9. Ian says:

    Thanks diagacht.

    Like Mick I struggled with the biblical reference. I even toyed with Kylie Minogue for a few minutes at the start!

    ‘Hackery’ is Araucaria being his usual mischievous self.

    5,9 ac and 18dn were gems.

  10. crikey says:

    Agree with Mick at no.7 re “editor”. Wasn’t it Araucaria who used “director” in the same way a while back? Libertarian maybe, but really…

    Thought this was ok today compared to recent efforts from the so-called Master, but I still maintain (despite inevitable onslaught of “what ARE you talking about? Surely not!” etc etc…) that Araucaria is not in the same league as Paul, Shed, Brendan or Crucible.

  11. Grumpy Andrew says:

    Bit of a hangover so grumpier than usual.
    I guessed Kyrie Eleison only because I had the ‘K’ (and was raised a Catholic, so naturally am now an atheist), but using the word university to indicate Keele is hugely unfair. It’s not as if it’s the only university, or even a famous one.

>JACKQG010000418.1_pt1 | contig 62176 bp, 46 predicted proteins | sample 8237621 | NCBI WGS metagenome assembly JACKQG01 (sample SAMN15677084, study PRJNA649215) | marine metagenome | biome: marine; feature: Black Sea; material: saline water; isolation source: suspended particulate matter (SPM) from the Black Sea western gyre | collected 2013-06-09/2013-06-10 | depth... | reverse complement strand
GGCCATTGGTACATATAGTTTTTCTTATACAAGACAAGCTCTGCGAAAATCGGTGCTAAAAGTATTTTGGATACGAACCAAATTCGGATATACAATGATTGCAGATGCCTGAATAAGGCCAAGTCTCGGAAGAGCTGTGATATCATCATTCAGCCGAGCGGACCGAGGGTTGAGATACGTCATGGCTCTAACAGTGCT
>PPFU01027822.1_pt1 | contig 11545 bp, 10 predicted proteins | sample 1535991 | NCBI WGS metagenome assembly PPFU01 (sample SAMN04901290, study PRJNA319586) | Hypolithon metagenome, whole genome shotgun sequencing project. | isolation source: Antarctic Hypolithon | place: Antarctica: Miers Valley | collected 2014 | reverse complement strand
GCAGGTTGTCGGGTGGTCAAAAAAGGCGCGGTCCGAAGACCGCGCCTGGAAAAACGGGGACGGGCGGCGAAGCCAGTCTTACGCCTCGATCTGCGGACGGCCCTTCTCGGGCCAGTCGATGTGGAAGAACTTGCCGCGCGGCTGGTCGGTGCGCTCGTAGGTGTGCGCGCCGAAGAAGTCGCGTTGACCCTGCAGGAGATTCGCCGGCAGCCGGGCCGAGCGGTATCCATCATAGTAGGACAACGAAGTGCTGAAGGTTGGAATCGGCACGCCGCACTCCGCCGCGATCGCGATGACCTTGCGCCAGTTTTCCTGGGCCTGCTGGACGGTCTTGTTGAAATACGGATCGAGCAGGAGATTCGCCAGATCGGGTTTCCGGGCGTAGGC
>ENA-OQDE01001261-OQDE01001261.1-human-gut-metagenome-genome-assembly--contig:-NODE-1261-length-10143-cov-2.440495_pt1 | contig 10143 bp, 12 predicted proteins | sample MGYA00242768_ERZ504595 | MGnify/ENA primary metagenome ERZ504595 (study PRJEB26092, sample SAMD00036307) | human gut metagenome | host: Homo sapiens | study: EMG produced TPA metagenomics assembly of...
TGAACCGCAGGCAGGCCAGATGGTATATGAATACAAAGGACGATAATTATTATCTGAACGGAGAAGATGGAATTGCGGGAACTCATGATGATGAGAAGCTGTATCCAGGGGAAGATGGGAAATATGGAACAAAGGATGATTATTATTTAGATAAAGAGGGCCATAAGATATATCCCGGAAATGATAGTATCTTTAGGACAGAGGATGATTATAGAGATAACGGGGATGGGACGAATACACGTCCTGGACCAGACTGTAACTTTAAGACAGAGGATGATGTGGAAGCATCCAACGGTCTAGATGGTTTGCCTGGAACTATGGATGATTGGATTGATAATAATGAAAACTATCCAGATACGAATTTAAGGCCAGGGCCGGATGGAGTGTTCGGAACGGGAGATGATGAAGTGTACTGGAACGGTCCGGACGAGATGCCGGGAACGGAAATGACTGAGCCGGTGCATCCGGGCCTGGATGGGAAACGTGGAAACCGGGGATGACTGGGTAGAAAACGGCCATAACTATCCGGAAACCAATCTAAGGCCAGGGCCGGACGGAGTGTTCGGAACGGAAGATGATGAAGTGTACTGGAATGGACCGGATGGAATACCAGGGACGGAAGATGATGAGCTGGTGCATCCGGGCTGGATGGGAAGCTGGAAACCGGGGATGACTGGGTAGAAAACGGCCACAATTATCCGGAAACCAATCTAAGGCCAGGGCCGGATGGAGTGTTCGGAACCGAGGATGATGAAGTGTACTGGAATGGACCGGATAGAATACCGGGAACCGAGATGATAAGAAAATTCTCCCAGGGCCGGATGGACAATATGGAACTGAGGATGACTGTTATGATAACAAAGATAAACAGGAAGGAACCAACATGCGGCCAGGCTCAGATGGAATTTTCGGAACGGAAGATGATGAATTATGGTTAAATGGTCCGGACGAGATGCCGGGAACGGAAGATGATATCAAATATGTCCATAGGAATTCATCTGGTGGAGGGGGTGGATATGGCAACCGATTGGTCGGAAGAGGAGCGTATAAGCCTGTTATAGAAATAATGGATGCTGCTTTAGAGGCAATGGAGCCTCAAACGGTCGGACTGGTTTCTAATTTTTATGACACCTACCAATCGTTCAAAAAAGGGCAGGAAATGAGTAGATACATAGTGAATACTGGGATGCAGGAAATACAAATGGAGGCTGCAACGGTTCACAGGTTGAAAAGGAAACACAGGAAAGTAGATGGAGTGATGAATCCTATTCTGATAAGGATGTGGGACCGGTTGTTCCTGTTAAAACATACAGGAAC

Galatea. Eh? It’s depressing that the very first clue refers to a second clue, and this in turn refers to a third.
    Agree with those above who say that hackery is not a computer term, and not sure what “ack” is meant to be.
    Also hated Saunterer. No such word. Don’t care if it’s in Collins or whatever, it is a word that is never used, not unless you hear conversations along the lines of “Colin likes a nice gentle walk”, “Yeah, he’s a bit of a saunterer”. In fact, even as I type it the computer underlines it as a likely incorrect spelling.

  12. Gareth Rees says:

    If you believe your own personal prejudices define what is and isn’t a word, then no wonder you’re grumpy! How dare those dictionary writers consult any sources other than you!

    The OED gives these citations for SAUNTERER: